Like any skill the more you use your creative eye, hand and mind the better your skills become. Just as an athlete will train the body a creative person will benefit from training the eye. If you don’t use these ‘muscles’ they will wither. Creative activity does not simply happen it’s a skill developed and used constantly – the more you look at your surroundings the more you will see. Once a skill is developed it is a case of use it or lose it.

Before I ramble on too much turning an introduction into an essay, this morning I wanted to do a general round up of resources online visual journals. No doubt there are more but here are a few that may be of interest. Firstly, if you are interested in keeping a visual journal have a look at Everyday matters by Danny Gregory as this site about drawing and keeping a visual journal. Also swing by Molskinerie for lots of examples of how people keep visual journals. These two sites alone will keep you busy for hours. If you are looking for a bit more inspiration have a look at the 1000 Journals site. There is 1000 blank journals circulating throughout the world, like a huge round robbin, people everywhere are adding to their pages and passing them on. It’s a great project if you have not seen it before do visit it.

People keep visual journals for various reasons. Illustrated Watercolour journaling points out why it is a useful practice to keep a visual journal. Creating a Journal, as an artists book is one way people go.
Many people however keep a visual journal of what is seen or observed during that day or week (like Danny Gregory). Some people combine a written diary and journal together. Here is a little history about the practice of keeping a diary.

If you are more of a writer keeping a regular journal may be the way you would like to go. Check out Heather Blakey’s Soul Food Cafe for lots of journal writing tips (and she has a visual journal section too). The other site that is well known because it is so worthwhile is the Wish jar journal its simply a great well written blog worth reading. Journal for you also houses a number of interesting writing prompts in their article archives.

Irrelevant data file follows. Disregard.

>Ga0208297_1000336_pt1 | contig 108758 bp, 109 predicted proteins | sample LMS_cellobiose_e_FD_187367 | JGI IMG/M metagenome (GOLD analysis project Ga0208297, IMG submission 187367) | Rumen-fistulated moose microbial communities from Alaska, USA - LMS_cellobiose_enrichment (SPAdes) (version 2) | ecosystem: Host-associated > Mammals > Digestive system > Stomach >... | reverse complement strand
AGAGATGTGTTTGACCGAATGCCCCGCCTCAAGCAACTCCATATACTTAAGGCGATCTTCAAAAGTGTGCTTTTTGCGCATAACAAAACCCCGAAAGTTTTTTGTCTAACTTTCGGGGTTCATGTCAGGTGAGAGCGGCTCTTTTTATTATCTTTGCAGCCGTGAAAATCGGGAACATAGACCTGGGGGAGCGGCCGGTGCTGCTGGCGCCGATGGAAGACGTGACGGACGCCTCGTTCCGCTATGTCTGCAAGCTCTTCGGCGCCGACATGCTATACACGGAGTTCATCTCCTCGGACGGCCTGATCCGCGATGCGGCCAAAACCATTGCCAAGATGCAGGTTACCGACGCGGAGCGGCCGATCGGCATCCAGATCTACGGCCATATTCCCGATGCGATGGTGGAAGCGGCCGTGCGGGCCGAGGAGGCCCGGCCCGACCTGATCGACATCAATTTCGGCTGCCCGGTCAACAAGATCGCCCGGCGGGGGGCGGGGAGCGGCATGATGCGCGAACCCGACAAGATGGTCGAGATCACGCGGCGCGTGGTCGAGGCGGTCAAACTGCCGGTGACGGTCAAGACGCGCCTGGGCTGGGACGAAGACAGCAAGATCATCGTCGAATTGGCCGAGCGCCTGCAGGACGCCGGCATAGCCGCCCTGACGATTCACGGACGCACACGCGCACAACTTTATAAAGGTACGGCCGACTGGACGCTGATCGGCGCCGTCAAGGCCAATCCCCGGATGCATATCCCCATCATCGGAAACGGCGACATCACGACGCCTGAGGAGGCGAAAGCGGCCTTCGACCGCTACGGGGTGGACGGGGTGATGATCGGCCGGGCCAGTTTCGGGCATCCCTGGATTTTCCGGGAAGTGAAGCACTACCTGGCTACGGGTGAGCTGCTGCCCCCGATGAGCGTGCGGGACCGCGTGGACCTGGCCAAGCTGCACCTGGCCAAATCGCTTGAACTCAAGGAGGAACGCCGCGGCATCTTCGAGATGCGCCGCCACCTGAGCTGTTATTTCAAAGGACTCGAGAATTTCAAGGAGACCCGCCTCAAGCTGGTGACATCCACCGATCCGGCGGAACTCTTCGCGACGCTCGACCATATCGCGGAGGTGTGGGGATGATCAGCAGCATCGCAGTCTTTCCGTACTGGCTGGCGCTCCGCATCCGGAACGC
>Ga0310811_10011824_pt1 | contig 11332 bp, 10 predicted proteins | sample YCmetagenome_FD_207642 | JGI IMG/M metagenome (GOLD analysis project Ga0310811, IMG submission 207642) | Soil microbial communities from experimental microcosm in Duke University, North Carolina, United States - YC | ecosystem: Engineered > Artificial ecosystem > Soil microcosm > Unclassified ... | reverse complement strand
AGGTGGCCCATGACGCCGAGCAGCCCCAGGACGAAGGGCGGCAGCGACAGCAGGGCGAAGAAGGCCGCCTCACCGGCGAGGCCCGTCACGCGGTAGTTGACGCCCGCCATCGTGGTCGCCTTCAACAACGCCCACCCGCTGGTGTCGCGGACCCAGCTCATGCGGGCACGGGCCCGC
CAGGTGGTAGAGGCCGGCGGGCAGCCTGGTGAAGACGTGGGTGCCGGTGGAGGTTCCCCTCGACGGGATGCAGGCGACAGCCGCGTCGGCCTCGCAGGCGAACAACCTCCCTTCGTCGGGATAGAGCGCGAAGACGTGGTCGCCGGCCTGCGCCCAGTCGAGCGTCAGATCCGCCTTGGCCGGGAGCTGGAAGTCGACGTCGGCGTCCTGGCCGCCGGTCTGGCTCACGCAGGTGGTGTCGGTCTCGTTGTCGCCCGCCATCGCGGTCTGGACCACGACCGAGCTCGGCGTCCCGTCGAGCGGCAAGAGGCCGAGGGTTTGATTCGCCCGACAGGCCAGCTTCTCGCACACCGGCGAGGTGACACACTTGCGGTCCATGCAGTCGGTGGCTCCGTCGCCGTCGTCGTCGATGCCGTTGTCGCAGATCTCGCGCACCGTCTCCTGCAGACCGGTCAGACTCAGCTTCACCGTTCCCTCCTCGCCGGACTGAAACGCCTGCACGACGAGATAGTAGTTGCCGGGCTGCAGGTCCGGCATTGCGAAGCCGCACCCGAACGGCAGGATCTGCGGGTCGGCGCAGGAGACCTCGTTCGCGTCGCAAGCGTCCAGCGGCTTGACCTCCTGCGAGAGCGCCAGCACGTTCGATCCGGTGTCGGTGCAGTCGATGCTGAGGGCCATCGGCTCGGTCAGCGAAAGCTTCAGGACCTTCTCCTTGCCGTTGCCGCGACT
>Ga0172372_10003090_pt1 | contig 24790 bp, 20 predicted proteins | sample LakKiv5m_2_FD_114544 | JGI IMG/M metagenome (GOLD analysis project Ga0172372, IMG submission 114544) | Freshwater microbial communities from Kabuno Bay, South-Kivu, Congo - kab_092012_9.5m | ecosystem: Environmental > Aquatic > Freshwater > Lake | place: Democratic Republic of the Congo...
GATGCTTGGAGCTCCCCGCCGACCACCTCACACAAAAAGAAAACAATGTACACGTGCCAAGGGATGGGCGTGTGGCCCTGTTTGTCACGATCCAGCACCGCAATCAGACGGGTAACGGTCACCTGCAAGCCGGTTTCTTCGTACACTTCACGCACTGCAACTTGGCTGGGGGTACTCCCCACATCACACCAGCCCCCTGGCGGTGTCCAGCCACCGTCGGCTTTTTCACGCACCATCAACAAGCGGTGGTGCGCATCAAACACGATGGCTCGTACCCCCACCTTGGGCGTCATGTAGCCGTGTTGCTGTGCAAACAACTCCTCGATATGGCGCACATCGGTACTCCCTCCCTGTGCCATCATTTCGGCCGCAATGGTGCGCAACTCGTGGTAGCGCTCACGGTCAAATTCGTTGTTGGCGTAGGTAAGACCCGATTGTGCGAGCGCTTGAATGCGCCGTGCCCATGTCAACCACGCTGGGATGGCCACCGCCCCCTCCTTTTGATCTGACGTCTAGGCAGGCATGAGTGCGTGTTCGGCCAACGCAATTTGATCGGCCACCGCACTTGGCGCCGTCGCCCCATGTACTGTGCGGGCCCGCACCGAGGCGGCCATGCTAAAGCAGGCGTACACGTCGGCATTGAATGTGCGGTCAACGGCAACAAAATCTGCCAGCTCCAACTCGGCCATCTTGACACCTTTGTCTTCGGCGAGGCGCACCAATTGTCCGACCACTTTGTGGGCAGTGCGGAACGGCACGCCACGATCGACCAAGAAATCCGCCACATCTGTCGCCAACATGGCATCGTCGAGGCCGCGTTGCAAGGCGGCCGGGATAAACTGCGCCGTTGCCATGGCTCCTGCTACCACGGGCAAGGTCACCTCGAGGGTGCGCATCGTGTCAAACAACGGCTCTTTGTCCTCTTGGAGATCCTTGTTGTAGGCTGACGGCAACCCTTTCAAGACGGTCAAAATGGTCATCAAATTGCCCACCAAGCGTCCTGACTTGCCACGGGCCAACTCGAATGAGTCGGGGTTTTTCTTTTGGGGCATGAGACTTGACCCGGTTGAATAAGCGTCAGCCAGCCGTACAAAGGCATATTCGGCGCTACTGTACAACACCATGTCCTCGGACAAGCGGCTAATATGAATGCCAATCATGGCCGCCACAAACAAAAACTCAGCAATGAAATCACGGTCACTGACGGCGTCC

Tips from me:
Include in your visual journal painting, drawing, collage and also experiment with favourite colours, textures, patterns, shapes, and symbols. Using different techniques and approaches such as painting, drawing, photography, collage, print making, stamping and calligraphy. Experiment with different media such as watercolour, watercolour pencil, acrylic paint, oil crayons, pastel. Push your mark making, stipple, splatter, hatch and use tonal drawing techniques. Drip paint ink etc. Employ resists using oil and wax crayons. While you are at it experiment with layout and design. Include photos, photocopies of photos, computer print outs or do a photo transfer.

During this process keep notes FOR YOURSELF on new tools, techniques and media. Include research notes, web articles, research areas of interest and, other sources. Include fabric and thread swatches, notes on dyes and dye baths with samples and swatches for future reference. Make notes on how particular fabrics and threads behaves. Keep technique notes and paste in samples from workshops and experiments you do.

Finally do revisit your thoughts and rework ideas – filter and condense material by drawing and rewriting, summarizing as you go to get to the core of what you are trying to represent.

If these ideas aren’t enough here are some more visual journal prompts are sprinkled through this blog .

The last photo is simple to demonstrate that there is actually something in these notebooks!